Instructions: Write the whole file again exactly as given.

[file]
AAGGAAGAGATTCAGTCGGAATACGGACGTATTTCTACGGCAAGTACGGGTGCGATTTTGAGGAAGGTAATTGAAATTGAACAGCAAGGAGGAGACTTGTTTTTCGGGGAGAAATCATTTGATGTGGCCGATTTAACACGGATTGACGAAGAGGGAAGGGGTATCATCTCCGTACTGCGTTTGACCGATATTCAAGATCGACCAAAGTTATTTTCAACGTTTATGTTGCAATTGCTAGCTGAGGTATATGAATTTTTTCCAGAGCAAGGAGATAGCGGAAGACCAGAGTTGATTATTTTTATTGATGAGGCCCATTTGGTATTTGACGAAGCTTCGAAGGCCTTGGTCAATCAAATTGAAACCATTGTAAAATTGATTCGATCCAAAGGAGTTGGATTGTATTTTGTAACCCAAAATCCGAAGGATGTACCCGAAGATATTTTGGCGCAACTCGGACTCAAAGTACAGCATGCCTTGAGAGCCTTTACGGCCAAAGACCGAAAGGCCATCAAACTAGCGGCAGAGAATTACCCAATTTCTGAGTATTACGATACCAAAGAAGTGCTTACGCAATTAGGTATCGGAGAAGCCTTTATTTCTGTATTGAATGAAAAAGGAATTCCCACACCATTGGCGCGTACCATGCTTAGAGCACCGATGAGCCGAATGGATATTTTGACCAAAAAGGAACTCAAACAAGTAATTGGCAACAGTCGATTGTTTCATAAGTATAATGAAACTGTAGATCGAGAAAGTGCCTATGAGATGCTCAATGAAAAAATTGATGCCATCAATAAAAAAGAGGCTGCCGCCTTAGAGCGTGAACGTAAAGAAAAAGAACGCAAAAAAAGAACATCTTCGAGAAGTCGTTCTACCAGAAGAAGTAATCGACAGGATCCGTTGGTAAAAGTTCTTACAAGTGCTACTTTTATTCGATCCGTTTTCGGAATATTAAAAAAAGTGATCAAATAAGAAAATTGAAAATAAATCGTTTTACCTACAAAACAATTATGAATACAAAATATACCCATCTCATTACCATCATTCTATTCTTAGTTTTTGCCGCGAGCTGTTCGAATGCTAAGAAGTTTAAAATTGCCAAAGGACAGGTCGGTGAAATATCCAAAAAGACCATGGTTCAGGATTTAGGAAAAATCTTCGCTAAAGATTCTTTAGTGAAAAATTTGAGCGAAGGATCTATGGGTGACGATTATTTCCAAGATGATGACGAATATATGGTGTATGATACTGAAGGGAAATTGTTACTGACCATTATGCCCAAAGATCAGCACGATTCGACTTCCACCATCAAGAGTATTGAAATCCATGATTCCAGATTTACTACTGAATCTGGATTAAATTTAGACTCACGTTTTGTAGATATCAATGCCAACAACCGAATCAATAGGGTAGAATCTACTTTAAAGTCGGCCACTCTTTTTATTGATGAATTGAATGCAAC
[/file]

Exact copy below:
AAGGAAGAGATTCAGTCGGAATACGGACGTATTTCTACGGCAAGTACGGGTGCGATTTTGAGGAAGGTAATTGAAATTGAACAGCAAGGAGGAGACTTGTTTTTCGGGGAGAAATCATTTGATGTGGCCGATTTAACACGGATTGACGAAGAGGGAAGGGGTATCATCTCCGTACTGCGTTTGACCGATATTCAAGATCGACCAAAGTTATTTTCAACGTTTATGTTGCAATTGCTAGCTGAGGTATATGAATTTTTTCCAGAGCAAGGAGATAGCGGAAGACCAGAGTTGATTATTTTTATTGATGAGGCCCATTTGGTATTTGACGAAGCTTCGAAGGCCTTGGTCAATCAAATTGAAACCATTGTAAAATTGATTCGATCCAAAGGAGTTGGATTGTATTTTGTAACCCAAAATCCGAAGGATGTACCCGAAGATATTTTGGCGCAACTCGGACTCAAAGTACAGCATGCCTTGAGAGCCTTTACGGCCAAAGACCGAAAGGCCATCAAACTAGCGGCAGAGAATTACCCAATTTCTGAGTATTACGATACCAAAGAAGTGCTTACGCAATTAGGTATCGGAGAAGCCTTTATTTCTGTATTGAATGAAAAAGGAATTCCCACACCATTGGCGCGTACCATGCTTAGAGCACCGATGAGCCGAATGGATATTTTGACCAAAAAGGAACTCAAACAAGTAATTGGCAACAGTCGATTGTTTCATAAGTATAATGAAACTGTAGATCGAGAAAGTGCCTATGAGATGCTCAATGAAAAAATTGATGCCATCAATAAAAAAGAGGCTGCCGCCTTAGAGCGTGAACGTAAAGAAAAAGAACGCAAAAAAAGAACATCTTCGAGAAGTCGTTCTACCAGAAGAAGTAATCGACAGGATCCGTTGGTAAAAGTTCTTACAAGTGCTACTTTTATTCGATCCGTTTTCGGAATATTAAAAAAAGTGATCAAATAAGAAAATTGAAAATAAATCGTTTTACCTACAAAACAATTATGAATACAAAATATACCCATCTCATTACCATCATTCTATTCTTAGTTTTTGCCGCGAGCTGTTCGAATGCTAAGAAGTTTAAAATTGCCAAAGGACAGGTCGGTGAAATATCCAAAAAGACCATGGTTCAGGATTTAGGAAAAATCTTCGCTAAAGATTCTTTAGTGAAAAATTTGAGCGAAGGATCTATGGGTGACGATTATTTCCAAGATGATGACGAATATATGGTGTATGATACTGAAGGGAAATTGTTACTGACCATTATGCCCAAAGATCAGCACGATTCGACTTCCACCATCAAGAGTATTGAAATCCATGATTCCAGATTTACTACTGAATCTGGATTAAATTTAGACTCACGTTTTGTAGATATCAATGCCAACAACCGAATCAATAGGGTAGAATCTACTTTAAAGTCGGCCACTCTTTTTATTGATGAATTGAATGCAAC